Banks Suffering From Unintended Consequences of Their Own Design

Barry Ritholtz has a good piece up this morning about how the problem with the banks is that we have no idea what they are worth – which is exactly how they wanted it – and that’s impeding potential buyers from stepping in to buy shares.  As Ritholtz puts it simply: “they all have something in common: Their balance sheets are opaque.”  Back in 2008, banks successfully lobbied to have mark-to-market accounting (where their positions are marked to market prices) abandoned, and now we are left staring at a proverbial black box that we can’t value.

Ritholtz concludes:

“The bottom line is this: Investors do not really have a clear idea of how healthy any of these banks truly are. We do not know the state of their balance sheets. We do not know what their exposures are to mortgages, to Europe, to Greece, etc. They could all be technically insolvent, as far as any investor can tell.

And that is exactly how the bankers wanted it.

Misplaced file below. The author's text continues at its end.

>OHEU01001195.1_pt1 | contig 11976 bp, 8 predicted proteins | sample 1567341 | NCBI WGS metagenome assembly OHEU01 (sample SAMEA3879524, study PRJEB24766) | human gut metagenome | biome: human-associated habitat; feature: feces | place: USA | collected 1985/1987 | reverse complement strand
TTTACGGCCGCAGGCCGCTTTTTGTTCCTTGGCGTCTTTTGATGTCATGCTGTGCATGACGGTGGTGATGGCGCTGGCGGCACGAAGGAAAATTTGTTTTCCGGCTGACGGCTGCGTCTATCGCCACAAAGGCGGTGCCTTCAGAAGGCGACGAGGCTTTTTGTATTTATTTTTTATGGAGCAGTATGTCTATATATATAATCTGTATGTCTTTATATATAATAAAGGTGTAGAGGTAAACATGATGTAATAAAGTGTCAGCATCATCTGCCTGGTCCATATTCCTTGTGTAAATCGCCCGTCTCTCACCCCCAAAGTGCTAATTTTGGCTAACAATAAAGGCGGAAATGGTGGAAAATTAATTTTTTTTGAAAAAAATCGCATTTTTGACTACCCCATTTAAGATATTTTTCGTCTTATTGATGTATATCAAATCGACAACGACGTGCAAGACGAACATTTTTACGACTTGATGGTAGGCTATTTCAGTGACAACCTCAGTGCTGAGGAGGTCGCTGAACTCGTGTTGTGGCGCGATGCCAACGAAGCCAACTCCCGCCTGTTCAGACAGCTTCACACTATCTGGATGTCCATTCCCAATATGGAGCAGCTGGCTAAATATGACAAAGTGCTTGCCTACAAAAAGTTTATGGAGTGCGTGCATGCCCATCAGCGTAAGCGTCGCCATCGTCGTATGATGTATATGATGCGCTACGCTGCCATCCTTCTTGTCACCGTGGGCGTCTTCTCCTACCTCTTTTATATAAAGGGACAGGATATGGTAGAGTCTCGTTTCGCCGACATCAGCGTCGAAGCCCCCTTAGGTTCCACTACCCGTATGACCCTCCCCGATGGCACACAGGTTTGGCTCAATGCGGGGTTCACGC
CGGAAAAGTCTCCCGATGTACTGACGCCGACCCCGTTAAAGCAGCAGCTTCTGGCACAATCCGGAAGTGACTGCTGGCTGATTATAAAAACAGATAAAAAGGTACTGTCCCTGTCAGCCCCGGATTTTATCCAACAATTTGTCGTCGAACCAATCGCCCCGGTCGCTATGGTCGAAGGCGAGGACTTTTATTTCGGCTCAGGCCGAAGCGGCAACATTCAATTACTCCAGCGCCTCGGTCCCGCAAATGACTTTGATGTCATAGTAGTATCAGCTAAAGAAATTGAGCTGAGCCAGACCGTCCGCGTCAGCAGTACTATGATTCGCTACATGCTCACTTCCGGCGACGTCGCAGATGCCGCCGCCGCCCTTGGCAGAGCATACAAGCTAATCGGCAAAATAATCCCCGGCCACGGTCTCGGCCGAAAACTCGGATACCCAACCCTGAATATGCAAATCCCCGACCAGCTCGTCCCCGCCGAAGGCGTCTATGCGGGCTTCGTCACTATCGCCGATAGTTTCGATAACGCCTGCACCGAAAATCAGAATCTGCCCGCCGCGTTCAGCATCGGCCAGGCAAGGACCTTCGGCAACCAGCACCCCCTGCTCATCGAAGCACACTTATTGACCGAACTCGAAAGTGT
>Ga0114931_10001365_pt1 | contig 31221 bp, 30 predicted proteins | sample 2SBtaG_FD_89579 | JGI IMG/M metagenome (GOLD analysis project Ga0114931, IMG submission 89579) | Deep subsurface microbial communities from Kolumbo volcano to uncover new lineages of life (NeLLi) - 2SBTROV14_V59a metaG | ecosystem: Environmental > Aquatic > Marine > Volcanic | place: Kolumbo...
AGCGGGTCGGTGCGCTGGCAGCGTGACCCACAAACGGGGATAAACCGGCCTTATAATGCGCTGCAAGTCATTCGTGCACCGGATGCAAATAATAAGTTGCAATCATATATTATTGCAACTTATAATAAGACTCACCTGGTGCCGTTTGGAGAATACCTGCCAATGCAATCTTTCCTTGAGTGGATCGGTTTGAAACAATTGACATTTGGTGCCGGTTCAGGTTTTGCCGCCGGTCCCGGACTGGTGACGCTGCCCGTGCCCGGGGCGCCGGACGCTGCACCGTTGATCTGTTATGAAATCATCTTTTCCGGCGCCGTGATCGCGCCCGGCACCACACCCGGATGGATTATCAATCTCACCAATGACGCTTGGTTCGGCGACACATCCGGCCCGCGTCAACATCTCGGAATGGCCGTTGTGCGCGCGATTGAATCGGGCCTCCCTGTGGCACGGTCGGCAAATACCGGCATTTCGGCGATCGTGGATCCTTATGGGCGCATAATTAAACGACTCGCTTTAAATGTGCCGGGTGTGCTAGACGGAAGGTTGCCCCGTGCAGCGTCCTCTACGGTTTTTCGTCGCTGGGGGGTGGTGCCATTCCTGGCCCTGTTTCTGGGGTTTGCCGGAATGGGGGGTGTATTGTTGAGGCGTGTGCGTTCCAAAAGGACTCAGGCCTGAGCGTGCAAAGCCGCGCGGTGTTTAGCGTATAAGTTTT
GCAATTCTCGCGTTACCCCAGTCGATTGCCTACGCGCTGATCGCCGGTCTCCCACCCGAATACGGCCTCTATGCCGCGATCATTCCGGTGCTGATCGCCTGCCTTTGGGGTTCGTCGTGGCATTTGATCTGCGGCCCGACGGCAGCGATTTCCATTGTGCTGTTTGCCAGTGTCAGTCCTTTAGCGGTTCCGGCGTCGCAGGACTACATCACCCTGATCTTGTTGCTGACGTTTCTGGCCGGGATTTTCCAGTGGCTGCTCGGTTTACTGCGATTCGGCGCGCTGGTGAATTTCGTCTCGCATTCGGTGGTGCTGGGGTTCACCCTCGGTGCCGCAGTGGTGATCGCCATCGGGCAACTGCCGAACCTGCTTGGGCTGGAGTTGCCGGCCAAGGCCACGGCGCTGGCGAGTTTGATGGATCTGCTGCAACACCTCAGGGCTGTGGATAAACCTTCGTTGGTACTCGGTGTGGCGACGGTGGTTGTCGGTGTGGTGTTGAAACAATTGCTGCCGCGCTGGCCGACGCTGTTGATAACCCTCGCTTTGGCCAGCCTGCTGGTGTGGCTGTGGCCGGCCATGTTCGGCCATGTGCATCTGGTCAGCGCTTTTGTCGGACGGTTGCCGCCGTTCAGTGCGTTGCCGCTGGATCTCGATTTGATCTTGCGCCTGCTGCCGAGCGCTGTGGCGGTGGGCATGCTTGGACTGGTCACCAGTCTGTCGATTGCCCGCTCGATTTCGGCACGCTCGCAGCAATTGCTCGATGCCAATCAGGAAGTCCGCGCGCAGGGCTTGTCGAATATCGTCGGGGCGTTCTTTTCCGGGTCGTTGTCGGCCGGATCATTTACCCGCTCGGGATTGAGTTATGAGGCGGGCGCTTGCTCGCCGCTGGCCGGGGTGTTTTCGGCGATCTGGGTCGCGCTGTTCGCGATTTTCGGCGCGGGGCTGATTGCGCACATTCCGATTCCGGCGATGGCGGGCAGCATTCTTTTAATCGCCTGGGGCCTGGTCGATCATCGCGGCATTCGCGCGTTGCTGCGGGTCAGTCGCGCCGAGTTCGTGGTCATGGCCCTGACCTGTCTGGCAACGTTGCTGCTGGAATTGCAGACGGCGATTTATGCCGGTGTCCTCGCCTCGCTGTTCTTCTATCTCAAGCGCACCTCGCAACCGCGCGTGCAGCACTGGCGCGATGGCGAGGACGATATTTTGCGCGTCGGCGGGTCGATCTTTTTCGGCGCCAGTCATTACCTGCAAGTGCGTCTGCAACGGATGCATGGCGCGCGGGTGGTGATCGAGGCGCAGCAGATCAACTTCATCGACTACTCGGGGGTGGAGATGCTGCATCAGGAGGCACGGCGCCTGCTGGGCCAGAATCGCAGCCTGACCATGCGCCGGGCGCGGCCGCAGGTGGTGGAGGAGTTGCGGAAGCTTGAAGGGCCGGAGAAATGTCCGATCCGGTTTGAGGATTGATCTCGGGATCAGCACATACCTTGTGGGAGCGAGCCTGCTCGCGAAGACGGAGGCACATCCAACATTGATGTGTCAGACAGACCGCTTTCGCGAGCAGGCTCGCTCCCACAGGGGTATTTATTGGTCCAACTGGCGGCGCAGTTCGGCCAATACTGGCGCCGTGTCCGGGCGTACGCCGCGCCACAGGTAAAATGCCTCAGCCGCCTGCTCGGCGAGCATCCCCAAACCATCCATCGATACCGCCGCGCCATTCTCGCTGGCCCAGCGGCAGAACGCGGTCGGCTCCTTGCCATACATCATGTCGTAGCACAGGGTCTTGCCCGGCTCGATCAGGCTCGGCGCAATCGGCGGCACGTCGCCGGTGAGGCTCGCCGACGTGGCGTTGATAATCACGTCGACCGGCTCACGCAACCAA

But given the trouble in Europe, and the likely problems in housing if the US goes into a recession, Investors have decided they cannot take the risk of a holding an opaque, possibly under-capitalized probably over-leveraged financial firm blindly. They are telling the banks no thanks, we are not interested, we are going to be prudent and we have to assume the worst. Hence, for the second half of 2011, they have been selling off their holdings in these opaque, potentially insolvent too big to succeed entities.

Bankers, enjoy your beds. You made them, now lay in them . . .”

Click over to read the whole piece.


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